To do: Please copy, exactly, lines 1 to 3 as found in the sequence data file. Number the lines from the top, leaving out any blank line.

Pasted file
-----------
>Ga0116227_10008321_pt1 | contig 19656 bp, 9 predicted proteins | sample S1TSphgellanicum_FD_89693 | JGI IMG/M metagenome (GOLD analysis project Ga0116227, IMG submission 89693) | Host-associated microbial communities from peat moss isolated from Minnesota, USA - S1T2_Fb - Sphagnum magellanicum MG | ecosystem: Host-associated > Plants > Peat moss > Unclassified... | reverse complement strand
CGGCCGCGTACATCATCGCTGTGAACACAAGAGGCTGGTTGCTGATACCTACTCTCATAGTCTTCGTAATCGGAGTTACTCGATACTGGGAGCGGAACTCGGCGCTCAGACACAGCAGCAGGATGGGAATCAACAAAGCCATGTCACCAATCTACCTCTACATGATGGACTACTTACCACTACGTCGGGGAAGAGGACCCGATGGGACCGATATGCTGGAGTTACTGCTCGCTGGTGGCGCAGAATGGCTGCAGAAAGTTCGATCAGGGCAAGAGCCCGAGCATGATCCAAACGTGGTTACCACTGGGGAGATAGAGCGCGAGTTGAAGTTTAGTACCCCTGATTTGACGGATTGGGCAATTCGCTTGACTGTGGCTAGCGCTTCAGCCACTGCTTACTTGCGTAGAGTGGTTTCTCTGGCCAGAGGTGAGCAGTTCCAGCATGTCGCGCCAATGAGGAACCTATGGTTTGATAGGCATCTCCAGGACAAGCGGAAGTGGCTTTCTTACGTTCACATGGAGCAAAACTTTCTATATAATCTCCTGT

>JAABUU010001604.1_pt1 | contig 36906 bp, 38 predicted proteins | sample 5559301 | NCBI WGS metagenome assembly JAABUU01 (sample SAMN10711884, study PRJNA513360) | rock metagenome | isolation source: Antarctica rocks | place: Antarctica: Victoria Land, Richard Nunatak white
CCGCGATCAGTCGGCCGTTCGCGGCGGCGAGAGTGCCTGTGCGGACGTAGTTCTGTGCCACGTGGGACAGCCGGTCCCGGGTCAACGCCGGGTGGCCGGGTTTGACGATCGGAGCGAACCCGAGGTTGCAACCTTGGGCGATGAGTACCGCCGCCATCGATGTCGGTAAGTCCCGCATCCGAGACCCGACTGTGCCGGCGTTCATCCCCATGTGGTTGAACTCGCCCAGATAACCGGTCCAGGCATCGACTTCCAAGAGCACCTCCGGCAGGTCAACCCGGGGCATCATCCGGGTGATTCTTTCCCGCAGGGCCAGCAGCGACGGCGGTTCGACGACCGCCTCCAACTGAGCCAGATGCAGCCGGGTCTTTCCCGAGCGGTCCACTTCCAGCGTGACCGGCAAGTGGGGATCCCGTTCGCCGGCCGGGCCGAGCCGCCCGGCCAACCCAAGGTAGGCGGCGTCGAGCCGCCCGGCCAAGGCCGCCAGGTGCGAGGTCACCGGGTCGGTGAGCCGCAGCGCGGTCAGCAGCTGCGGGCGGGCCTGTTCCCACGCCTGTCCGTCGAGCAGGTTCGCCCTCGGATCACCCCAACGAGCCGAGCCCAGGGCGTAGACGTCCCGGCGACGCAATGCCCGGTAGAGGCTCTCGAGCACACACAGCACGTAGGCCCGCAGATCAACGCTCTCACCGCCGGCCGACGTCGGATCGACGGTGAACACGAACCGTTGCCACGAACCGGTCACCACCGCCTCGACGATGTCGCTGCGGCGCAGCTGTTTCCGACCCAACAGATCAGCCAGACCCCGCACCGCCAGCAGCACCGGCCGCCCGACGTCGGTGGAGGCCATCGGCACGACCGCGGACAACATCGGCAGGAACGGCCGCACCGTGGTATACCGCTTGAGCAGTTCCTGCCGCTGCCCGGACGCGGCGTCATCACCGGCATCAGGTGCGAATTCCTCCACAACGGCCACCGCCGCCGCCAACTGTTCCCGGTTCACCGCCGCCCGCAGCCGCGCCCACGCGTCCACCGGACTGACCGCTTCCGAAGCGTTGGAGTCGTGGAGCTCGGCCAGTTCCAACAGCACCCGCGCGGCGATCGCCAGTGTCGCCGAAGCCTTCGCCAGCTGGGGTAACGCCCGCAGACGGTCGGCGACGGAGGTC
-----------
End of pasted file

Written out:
>Ga0116227_10008321_pt1 | contig 19656 bp, 9 predicted proteins | sample S1TSphgellanicum_FD_89693 | JGI IMG/M metagenome (GOLD analysis project Ga0116227, IMG submission 89693) | Host-associated microbial communities from peat moss isolated from Minnesota, USA - S1T2_Fb - Sphagnum magellanicum MG | ecosystem: Host-associated > Plants > Peat moss > Unclassified... | reverse complement strand
CGGCCGCGTACATCATCGCTGTGAACACAAGAGGCTGGTTGCTGATACCTACTCTCATAGTCTTCGTAATCGGAGTTACTCGATACTGGGAGCGGAACTCGGCGCTCAGACACAGCAGCAGGATGGGAATCAACAAAGCCATGTCACCAATCTACCTCTACATGATGGACTACTTACCACTACGTCGGGGAAGAGGACCCGATGGGACCGATATGCTGGAGTTACTGCTCGCTGGTGGCGCAGAATGGCTGCAGAAAGTTCGATCAGGGCAAGAGCCCGAGCATGATCCAAACGTGGTTACCACTGGGGAGATAGAGCGCGAGTTGAAGTTTAGTACCCCTGATTTGACGGATTGGGCAATTCGCTTGACTGTGGCTAGCGCTTCAGCCACTGCTTACTTGCGTAGAGTGGTTTCTCTGGCCAGAGGTGAGCAGTTCCAGCATGTCGCGCCAATGAGGAACCTATGGTTTGATAGGCATCTCCAGGACAAGCGGAAGTGGCTTTCTTACGTTCACATGGAGCAAAACTTTCTATATAATCTCCTGT

>JAABUU010001604.1_pt1 | contig 36906 bp, 38 predicted proteins | sample 5559301 | NCBI WGS metagenome assembly JAABUU01 (sample SAMN10711884, study PRJNA513360) | rock metagenome | isolation source: Antarctica rocks | place: Antarctica: Victoria Land, Richard Nunatak white